A new report out from Rabobank Food and Agribusiness Research and Advisory group states that farmers must shift from being volume driven to efficiency driven.
The report, “Farming the Efficient Frontier: Crop Efficiency, Not Volume, Will Drive Future Financial Performance,” states that the shift will keep operations profitable even with low prices, and high seed and agrochemical prices.
Basically, farmers must get away from the thought that crop yield is what matters when it comes to making a profit. That’s not all that matters. Instead, farmers must find ways to get a profit which means they have to be as efficient as possible in their operation.
This may mean adopting new procedures in the operation and it may mean new technology.
Crop use increases
One of the issues causing the low commodity prices in the United States is that there has been no increase in row crop utilization. For example, the use of corn began increase in 2006 by 20 percent. However, there is no political momentum to drive significant increases in the near future.
However, Rabobank expects to see an increase in export demand for soybeans. Overall, the report shows a 3-8 percent increase in corn exports and a 12-14 percent increase in soybean exports.
Another bright spot in the report is that the growth of animal protein consumption of feed grains and feed protein should be an opportunity for crop usage in the United States over the next few years. This is likely to impact both corn and soybeans, as feed demand is expected for both beef and poultry. In totally, the increase in feed demand is expected to be 3 percent by 2020 for corn and 8 percent for soymeal.
Breakeven or below prices in 2016 and 2017
The combination of low crop prices and high input costs will mean that row crop farming income is likely to be negative again in 2016 and 2017, marking the third and fourth year consecutive year of losses.
The report by Rabobank makes it pretty clear that if farm business models want to remain viable, production costs will have to decline and crop prices will have to recover some.
The volatility in commodity prices will be what drives a farm’s profitability. The model indicates a high probability (75 percent) that the farm-received price for corn will remain at $4 a bushel or lower, each year as the potential for drought conditions that would push the value of harvested crops higher.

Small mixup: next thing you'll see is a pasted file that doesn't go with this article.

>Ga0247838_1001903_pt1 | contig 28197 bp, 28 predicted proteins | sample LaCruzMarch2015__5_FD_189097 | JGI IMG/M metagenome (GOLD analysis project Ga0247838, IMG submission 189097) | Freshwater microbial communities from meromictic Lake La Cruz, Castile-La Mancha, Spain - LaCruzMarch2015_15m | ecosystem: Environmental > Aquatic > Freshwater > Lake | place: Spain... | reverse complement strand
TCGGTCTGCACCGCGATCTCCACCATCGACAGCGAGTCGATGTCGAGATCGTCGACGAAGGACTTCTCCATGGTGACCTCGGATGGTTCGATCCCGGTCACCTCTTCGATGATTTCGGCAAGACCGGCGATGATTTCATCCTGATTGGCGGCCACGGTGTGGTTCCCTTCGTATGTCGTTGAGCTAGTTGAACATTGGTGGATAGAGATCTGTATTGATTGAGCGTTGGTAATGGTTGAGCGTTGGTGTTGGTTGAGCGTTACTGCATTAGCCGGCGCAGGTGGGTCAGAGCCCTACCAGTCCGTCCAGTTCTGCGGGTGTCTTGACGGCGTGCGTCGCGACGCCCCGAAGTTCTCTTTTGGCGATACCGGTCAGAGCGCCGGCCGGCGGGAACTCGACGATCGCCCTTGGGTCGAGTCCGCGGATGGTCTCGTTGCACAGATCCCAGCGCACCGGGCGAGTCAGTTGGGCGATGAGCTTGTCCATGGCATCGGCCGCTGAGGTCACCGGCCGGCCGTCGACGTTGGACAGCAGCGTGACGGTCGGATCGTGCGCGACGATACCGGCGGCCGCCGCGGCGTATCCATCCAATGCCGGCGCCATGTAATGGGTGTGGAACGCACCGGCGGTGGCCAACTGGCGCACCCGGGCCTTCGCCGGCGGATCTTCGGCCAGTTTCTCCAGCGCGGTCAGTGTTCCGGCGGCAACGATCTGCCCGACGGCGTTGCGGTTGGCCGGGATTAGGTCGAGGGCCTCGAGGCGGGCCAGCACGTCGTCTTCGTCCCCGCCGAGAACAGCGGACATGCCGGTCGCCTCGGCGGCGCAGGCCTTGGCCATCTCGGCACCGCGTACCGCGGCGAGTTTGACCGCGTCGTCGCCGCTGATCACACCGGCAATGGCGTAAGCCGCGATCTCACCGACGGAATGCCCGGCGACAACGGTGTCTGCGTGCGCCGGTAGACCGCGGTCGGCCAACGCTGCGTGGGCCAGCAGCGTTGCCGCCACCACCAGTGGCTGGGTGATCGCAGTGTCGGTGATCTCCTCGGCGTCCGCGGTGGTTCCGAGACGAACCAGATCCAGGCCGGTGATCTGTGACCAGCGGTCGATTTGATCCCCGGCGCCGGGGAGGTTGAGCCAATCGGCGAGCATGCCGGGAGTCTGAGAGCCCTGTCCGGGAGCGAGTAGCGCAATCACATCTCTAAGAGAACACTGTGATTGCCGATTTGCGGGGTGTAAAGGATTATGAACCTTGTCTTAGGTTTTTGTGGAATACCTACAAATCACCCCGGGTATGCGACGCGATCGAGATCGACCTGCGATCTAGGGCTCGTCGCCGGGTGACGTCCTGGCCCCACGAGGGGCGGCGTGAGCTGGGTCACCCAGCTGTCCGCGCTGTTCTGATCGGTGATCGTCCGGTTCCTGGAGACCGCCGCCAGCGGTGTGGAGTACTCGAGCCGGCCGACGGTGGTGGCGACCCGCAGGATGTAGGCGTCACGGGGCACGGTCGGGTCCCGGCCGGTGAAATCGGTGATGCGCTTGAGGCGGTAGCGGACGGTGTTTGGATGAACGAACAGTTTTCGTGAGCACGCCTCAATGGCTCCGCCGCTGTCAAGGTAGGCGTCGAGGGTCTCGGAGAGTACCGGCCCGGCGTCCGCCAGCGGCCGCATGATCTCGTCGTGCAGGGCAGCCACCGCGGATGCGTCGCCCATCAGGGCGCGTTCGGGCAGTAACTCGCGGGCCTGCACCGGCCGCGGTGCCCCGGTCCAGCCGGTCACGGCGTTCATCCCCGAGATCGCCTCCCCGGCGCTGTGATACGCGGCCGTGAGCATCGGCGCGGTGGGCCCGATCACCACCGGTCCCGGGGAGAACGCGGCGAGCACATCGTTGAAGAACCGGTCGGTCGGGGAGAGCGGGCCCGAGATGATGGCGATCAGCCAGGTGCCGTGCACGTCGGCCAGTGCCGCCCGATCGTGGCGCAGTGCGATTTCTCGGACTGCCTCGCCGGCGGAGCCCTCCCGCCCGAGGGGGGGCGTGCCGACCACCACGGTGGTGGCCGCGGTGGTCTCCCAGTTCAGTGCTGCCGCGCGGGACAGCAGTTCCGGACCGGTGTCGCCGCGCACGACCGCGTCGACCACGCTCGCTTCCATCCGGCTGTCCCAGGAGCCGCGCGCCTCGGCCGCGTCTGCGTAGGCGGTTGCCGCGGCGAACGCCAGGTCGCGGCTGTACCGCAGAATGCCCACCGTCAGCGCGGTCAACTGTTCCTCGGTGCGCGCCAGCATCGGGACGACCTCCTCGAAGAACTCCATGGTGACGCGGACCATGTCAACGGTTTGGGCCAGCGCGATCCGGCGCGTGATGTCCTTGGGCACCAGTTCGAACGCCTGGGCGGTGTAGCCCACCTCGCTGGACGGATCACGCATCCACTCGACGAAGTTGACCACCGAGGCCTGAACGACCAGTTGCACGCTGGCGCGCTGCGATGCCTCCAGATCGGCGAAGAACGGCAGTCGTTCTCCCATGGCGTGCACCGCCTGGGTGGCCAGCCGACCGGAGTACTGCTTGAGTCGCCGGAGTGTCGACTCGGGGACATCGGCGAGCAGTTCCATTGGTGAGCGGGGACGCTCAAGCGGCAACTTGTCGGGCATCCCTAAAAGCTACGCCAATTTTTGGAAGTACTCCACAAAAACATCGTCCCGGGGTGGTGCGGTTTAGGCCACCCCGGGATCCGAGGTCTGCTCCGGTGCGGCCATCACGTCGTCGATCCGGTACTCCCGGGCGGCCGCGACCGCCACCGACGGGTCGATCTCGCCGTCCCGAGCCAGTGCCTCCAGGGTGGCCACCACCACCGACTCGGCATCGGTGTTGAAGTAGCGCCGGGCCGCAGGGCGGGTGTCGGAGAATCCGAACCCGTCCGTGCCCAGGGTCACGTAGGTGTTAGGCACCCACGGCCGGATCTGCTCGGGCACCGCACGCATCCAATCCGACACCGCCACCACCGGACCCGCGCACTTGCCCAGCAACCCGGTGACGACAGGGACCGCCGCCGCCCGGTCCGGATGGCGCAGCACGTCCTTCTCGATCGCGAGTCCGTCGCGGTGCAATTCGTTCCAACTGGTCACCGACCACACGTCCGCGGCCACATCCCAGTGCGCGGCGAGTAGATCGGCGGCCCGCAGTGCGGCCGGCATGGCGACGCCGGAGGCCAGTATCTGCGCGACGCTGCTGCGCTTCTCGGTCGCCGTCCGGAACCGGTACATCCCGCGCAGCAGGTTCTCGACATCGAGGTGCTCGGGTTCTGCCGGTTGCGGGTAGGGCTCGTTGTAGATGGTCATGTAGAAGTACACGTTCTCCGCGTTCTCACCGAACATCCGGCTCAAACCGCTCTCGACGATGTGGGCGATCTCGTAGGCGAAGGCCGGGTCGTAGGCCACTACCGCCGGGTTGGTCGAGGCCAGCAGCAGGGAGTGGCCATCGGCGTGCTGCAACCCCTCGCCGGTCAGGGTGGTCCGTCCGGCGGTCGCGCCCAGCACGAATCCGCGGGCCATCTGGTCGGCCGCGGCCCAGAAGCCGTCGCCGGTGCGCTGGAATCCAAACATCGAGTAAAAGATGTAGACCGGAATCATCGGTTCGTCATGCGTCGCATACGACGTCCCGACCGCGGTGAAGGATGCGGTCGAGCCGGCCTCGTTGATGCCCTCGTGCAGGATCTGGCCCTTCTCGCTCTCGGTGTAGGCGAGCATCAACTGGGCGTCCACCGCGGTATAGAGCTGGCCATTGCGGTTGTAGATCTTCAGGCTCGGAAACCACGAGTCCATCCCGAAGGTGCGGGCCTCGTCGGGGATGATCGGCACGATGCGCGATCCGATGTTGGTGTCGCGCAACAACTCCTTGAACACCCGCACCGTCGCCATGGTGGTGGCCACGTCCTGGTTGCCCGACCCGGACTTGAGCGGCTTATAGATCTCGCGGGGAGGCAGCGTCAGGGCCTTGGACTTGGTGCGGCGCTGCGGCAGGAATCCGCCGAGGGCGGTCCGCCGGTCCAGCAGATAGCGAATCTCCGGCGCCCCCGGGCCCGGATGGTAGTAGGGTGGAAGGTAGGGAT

2017 and 2018 will be critical for farm survival because the operating capital on many farms has disappeared and credit is becoming harder to come by because of two or three years of negative income.
Rabobank concluded in the report that farmland is the next input cost to become a major concern for producers. According to the report, the cost of land is currently estimated at $1.60 a bushel of corn produced. This doesn’t seem like a problem until farmers figure in the cost of non-machinery costs of $1.75 a bushel and fixed costs and machinery at 70 cents per bushel for a total cost of $4.05 a bushel.
Then when farmers figure in that the corn price range expected to payout after harvest is between $3.10 and $3.75 a bushel then it becomes a reality that producers could see a negative income in 2016. The Rabobank report declared that the 2016 breakeven level of $4.05 a bushel and made it clear that some costs need to decline in order for farmers to remain afloat.
In 2016, the report estimates that land for the Midwestern farm business represents over 47 percent of the crop value. This means that the cost of inputs has a high probability of exceeding the value of the crop, without even covering labor or non-machinery expenses.
Farmers are urged to renegotiate for lower rents or combine forces and work with others to spread input costs over a larger amount of acreage.
Shrink to Grow
The data in the report reveals that some farms may have to let go of some acreage in order to gain a profit. This may mean some farmers renegotiating leases on land or letting go of the acreage in order to gain a profit across the entire acreage. This is partly because the leased land has to be charged entirely to the crop produced and the tight profit margins may make it impossible. Farmers will have to realize that if the land is owned, they can spread out the costs a little more.
The report from Rabobank goes on to say that producers using the proper data management can also help with the profit margins. By using precision farming, producers can cut input costs and improve the business management of the farm. Farming using accounting software can also see where money is being spent easier and know where they can make cuts in order to pay the bills and make a profit.